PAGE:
3. The Institutional Investors: Who, of course, will make many billions from this program – billions that should have been shared by small investors and homebuyers around the country. Prediction: expect massive fraud and uncovering of insestuous relationships between the institutions, banks, lobbyists, and politicians.

This is an absolute travesty. Does anyone really doubt that this entire plan was drafted by lobbyist of the big institutions who would profit the most from this? And that those institutions have ties to Goldman Sachs and all of the other financial firms who helped create this mess in the first place?

This will do nothing to stabilize home prices. And any short-term boost to consumer confidence will be quickly eroded once all of the inevitable fraud and mismanagement starts to get reported. And once people realize that home prices are falling anyway.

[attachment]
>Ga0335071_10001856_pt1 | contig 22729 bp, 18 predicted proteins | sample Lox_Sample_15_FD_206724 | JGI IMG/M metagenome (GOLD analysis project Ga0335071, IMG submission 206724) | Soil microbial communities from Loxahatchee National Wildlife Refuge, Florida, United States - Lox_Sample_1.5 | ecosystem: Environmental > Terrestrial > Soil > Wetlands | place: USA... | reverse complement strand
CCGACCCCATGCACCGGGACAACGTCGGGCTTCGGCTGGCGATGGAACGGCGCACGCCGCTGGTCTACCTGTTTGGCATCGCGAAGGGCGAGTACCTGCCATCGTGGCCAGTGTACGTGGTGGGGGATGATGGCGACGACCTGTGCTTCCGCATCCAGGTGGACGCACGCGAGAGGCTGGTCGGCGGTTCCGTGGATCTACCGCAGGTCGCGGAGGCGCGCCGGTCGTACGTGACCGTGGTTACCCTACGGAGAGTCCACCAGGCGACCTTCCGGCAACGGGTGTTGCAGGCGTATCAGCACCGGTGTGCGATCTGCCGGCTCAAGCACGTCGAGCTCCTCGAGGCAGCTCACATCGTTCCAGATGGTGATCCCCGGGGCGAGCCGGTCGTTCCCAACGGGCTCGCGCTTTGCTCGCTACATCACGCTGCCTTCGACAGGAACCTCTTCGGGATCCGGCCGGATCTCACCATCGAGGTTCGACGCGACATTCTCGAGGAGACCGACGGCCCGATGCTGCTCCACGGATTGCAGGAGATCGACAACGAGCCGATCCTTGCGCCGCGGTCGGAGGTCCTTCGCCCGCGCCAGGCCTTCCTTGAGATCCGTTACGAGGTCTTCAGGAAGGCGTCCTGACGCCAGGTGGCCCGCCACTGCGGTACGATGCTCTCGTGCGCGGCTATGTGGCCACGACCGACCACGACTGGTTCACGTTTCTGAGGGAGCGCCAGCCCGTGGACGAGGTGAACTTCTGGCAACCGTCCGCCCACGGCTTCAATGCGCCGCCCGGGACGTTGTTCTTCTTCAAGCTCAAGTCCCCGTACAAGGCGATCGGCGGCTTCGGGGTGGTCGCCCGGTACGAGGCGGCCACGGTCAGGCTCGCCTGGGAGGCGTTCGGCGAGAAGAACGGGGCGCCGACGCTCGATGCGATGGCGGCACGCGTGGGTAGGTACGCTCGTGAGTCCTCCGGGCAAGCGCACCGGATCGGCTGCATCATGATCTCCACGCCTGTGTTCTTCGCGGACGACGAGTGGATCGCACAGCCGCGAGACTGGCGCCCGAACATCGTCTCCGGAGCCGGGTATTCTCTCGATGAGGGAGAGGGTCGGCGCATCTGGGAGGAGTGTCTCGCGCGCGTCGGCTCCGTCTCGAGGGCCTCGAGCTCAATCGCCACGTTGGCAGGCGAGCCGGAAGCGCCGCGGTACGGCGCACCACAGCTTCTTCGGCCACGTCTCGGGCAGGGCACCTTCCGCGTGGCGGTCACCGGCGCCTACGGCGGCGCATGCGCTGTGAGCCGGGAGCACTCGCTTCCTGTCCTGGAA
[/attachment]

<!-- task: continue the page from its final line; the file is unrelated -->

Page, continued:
This is just another lobbyist-drafted program to fleece you and me. All because we are willing to buy any piece of crap legislation sold to us in the name of propping up home prices.

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Greg Fielding

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About Greg Fielding

I am a longtime real estate agent who has pretty much seen it all during the housing boom as bust. With experience in selling high-end property and low-end foreclosures, raw land, short sales, development work, apartment buildings, and working with investors, I bring a well-rounded perspective to my work.I also have started to do some paid real estate consulting. If you have questions or just need some good real estate advice, book an appointment at http://whattodorealestate.com/In addition to selling real estate, my insights have been featured in The New York Times, The Big Picture, and regularly on Patrick.net. I have also done consulting work with ForeclosureRadar.Starting my career, in 2003, I have sold homes throughout Alameda and Contra Costa counties, specializing in Danville, Alamo, Blackhawk, San Ramon, Dublin, Pleasanton, Walnut Creek, Lafayette, and Orinda. I live in Danville with my three kids.